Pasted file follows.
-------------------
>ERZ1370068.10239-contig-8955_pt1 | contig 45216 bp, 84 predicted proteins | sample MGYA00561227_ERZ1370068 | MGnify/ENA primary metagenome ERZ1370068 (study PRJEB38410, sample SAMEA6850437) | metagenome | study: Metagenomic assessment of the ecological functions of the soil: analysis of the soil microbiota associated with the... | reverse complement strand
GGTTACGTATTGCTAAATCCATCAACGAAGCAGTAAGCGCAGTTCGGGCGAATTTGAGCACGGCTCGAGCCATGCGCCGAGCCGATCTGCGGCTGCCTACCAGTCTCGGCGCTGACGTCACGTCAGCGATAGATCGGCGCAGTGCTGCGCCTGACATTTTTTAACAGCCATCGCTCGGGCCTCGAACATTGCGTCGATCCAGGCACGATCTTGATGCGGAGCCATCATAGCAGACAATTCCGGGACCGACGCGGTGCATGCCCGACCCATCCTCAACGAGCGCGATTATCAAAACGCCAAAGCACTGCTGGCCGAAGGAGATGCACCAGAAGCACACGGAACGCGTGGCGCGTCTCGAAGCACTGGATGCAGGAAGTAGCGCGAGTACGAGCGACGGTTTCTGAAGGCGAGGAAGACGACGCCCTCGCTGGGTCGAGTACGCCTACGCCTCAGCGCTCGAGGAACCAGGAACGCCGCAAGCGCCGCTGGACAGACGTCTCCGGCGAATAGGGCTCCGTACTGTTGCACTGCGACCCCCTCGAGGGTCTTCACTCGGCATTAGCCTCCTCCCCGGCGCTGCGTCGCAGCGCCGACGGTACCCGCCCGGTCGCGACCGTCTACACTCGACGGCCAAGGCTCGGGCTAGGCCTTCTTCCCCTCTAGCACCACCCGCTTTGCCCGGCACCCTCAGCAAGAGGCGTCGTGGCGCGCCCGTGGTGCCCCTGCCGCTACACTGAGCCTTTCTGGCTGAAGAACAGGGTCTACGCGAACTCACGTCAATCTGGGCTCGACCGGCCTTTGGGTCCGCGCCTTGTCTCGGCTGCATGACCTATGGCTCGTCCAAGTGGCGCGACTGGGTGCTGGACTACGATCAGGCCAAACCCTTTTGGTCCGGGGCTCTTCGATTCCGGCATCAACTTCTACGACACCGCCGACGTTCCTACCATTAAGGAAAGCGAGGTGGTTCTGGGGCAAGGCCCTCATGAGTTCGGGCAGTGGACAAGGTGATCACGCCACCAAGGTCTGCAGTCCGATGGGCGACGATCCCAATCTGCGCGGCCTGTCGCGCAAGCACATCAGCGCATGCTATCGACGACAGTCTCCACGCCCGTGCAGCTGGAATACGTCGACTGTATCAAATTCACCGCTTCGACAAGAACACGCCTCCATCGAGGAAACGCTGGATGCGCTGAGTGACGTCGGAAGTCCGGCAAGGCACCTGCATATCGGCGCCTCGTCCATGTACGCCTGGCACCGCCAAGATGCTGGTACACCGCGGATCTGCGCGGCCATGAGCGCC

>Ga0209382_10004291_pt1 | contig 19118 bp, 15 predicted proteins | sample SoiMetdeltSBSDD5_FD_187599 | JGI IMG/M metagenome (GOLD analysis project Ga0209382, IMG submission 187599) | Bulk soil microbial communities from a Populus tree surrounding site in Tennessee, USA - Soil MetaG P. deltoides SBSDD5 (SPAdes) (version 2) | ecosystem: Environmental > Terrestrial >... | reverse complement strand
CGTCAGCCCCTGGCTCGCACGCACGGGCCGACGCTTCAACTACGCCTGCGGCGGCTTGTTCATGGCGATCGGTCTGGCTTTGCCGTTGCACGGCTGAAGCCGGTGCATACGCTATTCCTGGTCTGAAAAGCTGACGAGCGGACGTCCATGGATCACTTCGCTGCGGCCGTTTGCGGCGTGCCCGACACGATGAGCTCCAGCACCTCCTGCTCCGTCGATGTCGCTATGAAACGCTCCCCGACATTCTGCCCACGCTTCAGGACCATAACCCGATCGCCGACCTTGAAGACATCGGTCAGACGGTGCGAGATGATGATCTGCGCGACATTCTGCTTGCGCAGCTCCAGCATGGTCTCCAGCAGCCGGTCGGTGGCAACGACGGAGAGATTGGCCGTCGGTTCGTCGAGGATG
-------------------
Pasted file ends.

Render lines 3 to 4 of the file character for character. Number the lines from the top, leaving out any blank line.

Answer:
>Ga0209382_10004291_pt1 | contig 19118 bp, 15 predicted proteins | sample SoiMetdeltSBSDD5_FD_187599 | JGI IMG/M metagenome (GOLD analysis project Ga0209382, IMG submission 187599) | Bulk soil microbial communities from a Populus tree surrounding site in Tennessee, USA - Soil MetaG P. deltoides SBSDD5 (SPAdes) (version 2) | ecosystem: Environmental > Terrestrial >... | reverse complement strand
CGTCAGCCCCTGGCTCGCACGCACGGGCCGACGCTTCAACTACGCCTGCGGCGGCTTGTTCATGGCGATCGGTCTGGCTTTGCCGTTGCACGGCTGAAGCCGGTGCATACGCTATTCCTGGTCTGAAAAGCTGACGAGCGGACGTCCATGGATCACTTCGCTGCGGCCGTTTGCGGCGTGCCCGACACGATGAGCTCCAGCACCTCCTGCTCCGTCGATGTCGCTATGAAACGCTCCCCGACATTCTGCCCACGCTTCAGGACCATAACCCGATCGCCGACCTTGAAGACATCGGTCAGACGGTGCGAGATGATGATCTGCGCGACATTCTGCTTGCGCAGCTCCAGCATGGTCTCCAGCAGCCGGTCGGTGGCAACGACGGAGAGATTGGCCGTCGGTTCGTCGAGGATG